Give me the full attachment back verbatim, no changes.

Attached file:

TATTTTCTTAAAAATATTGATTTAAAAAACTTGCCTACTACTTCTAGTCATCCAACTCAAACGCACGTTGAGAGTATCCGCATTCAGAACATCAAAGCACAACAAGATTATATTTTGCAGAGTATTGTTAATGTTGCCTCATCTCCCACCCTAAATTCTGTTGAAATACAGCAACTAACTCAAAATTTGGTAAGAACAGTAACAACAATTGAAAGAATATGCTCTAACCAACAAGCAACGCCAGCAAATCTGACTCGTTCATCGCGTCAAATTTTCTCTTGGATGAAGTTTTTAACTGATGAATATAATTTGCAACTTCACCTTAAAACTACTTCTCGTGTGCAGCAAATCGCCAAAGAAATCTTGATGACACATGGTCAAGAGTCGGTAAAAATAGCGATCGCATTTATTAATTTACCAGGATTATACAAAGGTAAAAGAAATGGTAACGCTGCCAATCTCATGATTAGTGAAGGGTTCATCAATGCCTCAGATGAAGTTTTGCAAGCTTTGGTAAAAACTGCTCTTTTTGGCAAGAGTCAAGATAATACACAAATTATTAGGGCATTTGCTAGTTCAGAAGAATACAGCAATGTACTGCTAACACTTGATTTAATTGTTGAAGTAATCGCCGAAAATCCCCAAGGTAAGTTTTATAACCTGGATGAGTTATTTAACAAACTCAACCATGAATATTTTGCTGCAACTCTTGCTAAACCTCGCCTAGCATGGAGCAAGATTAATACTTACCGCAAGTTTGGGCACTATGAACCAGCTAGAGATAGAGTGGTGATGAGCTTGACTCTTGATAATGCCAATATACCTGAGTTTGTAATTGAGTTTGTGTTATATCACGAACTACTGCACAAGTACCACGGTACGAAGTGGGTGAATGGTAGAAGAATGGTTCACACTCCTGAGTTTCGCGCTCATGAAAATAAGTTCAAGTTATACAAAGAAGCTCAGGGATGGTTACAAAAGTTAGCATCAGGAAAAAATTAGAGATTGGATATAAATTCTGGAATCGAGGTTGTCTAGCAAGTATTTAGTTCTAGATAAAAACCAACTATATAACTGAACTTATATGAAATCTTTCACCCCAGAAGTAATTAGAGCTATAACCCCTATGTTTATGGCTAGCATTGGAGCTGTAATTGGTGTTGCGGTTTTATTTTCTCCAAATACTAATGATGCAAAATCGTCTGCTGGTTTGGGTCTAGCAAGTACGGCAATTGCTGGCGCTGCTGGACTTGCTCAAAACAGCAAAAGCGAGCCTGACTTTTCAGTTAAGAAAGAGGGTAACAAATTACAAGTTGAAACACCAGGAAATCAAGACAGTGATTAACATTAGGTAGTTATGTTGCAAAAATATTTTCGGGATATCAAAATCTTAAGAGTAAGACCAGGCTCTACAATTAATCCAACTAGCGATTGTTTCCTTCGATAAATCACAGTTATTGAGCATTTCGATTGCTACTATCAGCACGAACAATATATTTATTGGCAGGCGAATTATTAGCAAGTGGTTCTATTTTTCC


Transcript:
TATTTTCTTAAAAATATTGATTTAAAAAACTTGCCTACTACTTCTAGTCATCCAACTCAAACGCACGTTGAGAGTATCCGCATTCAGAACATCAAAGCACAACAAGATTATATTTTGCAGAGTATTGTTAATGTTGCCTCATCTCCCACCCTAAATTCTGTTGAAATACAGCAACTAACTCAAAATTTGGTAAGAACAGTAACAACAATTGAAAGAATATGCTCTAACCAACAAGCAACGCCAGCAAATCTGACTCGTTCATCGCGTCAAATTTTCTCTTGGATGAAGTTTTTAACTGATGAATATAATTTGCAACTTCACCTTAAAACTACTTCTCGTGTGCAGCAAATCGCCAAAGAAATCTTGATGACACATGGTCAAGAGTCGGTAAAAATAGCGATCGCATTTATTAATTTACCAGGATTATACAAAGGTAAAAGAAATGGTAACGCTGCCAATCTCATGATTAGTGAAGGGTTCATCAATGCCTCAGATGAAGTTTTGCAAGCTTTGGTAAAAACTGCTCTTTTTGGCAAGAGTCAAGATAATACACAAATTATTAGGGCATTTGCTAGTTCAGAAGAATACAGCAATGTACTGCTAACACTTGATTTAATTGTTGAAGTAATCGCCGAAAATCCCCAAGGTAAGTTTTATAACCTGGATGAGTTATTTAACAAACTCAACCATGAATATTTTGCTGCAACTCTTGCTAAACCTCGCCTAGCATGGAGCAAGATTAATACTTACCGCAAGTTTGGGCACTATGAACCAGCTAGAGATAGAGTGGTGATGAGCTTGACTCTTGATAATGCCAATATACCTGAGTTTGTAATTGAGTTTGTGTTATATCACGAACTACTGCACAAGTACCACGGTACGAAGTGGGTGAATGGTAGAAGAATGGTTCACACTCCTGAGTTTCGCGCTCATGAAAATAAGTTCAAGTTATACAAAGAAGCTCAGGGATGGTTACAAAAGTTAGCATCAGGAAAAAATTAGAGATTGGATATAAATTCTGGAATCGAGGTTGTCTAGCAAGTATTTAGTTCTAGATAAAAACCAACTATATAACTGAACTTATATGAAATCTTTCACCCCAGAAGTAATTAGAGCTATAACCCCTATGTTTATGGCTAGCATTGGAGCTGTAATTGGTGTTGCGGTTTTATTTTCTCCAAATACTAATGATGCAAAATCGTCTGCTGGTTTGGGTCTAGCAAGTACGGCAATTGCTGGCGCTGCTGGACTTGCTCAAAACAGCAAAAGCGAGCCTGACTTTTCAGTTAAGAAAGAGGGTAACAAATTACAAGTTGAAACACCAGGAAATCAAGACAGTGATTAACATTAGGTAGTTATGTTGCAAAAATATTTTCGGGATATCAAAATCTTAAGAGTAAGACCAGGCTCTACAATTAATCCAACTAGCGATTGTTTCCTTCGATAAATCACAGTTATTGAGCATTTCGATTGCTACTATCAGCACGAACAATATATTTATTGGCAGGCGAATTATTAGCAAGTGGTTCTATTTTTCC